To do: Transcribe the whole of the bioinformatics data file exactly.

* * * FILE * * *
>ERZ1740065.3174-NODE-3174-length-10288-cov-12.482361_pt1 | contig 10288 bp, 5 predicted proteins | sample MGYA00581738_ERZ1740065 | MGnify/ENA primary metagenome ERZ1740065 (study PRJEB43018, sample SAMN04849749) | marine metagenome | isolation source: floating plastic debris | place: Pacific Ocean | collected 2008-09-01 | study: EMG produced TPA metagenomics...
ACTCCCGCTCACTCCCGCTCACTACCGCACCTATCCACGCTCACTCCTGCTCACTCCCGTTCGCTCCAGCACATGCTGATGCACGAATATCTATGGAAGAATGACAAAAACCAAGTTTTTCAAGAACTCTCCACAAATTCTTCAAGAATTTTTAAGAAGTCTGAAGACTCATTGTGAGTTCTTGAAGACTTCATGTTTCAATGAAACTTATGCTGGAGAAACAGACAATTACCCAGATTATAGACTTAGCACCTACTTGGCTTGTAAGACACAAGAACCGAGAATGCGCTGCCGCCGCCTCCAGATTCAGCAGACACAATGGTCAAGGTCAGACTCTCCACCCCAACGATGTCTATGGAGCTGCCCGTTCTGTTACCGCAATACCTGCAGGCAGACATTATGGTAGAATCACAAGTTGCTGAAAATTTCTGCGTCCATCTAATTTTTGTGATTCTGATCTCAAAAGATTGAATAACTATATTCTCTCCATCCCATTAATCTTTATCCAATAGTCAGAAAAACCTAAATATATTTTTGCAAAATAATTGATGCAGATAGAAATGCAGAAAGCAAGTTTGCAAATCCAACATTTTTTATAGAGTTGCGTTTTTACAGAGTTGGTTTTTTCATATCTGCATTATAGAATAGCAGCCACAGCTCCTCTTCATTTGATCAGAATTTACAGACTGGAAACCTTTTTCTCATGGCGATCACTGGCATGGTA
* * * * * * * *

>ERZ1740065.3174-NODE-3174-length-10288-cov-12.482361_pt1 | contig 10288 bp, 5 predicted proteins | sample MGYA00581738_ERZ1740065 | MGnify/ENA primary metagenome ERZ1740065 (study PRJEB43018, sample SAMN04849749) | marine metagenome | isolation source: floating plastic debris | place: Pacific Ocean | collected 2008-09-01 | study: EMG produced TPA metagenomics...
ACTCCCGCTCACTCCCGCTCACTACCGCACCTATCCACGCTCACTCCTGCTCACTCCCGTTCGCTCCAGCACATGCTGATGCACGAATATCTATGGAAGAATGACAAAAACCAAGTTTTTCAAGAACTCTCCACAAATTCTTCAAGAATTTTTAAGAAGTCTGAAGACTCATTGTGAGTTCTTGAAGACTTCATGTTTCAATGAAACTTATGCTGGAGAAACAGACAATTACCCAGATTATAGACTTAGCACCTACTTGGCTTGTAAGACACAAGAACCGAGAATGCGCTGCCGCCGCCTCCAGATTCAGCAGACACAATGGTCAAGGTCAGACTCTCCACCCCAACGATGTCTATGGAGCTGCCCGTTCTGTTACCGCAATACCTGCAGGCAGACATTATGGTAGAATCACAAGTTGCTGAAAATTTCTGCGTCCATCTAATTTTTGTGATTCTGATCTCAAAAGATTGAATAACTATATTCTCTCCATCCCATTAATCTTTATCCAATAGTCAGAAAAACCTAAATATATTTTTGCAAAATAATTGATGCAGATAGAAATGCAGAAAGCAAGTTTGCAAATCCAACATTTTTTATAGAGTTGCGTTTTTACAGAGTTGGTTTTTTCATATCTGCATTATAGAATAGCAGCCACAGCTCCTCTTCATTTGATCAGAATTTACAGACTGGAAACCTTTTTCTCATGGCGATCACTGGCATGGTA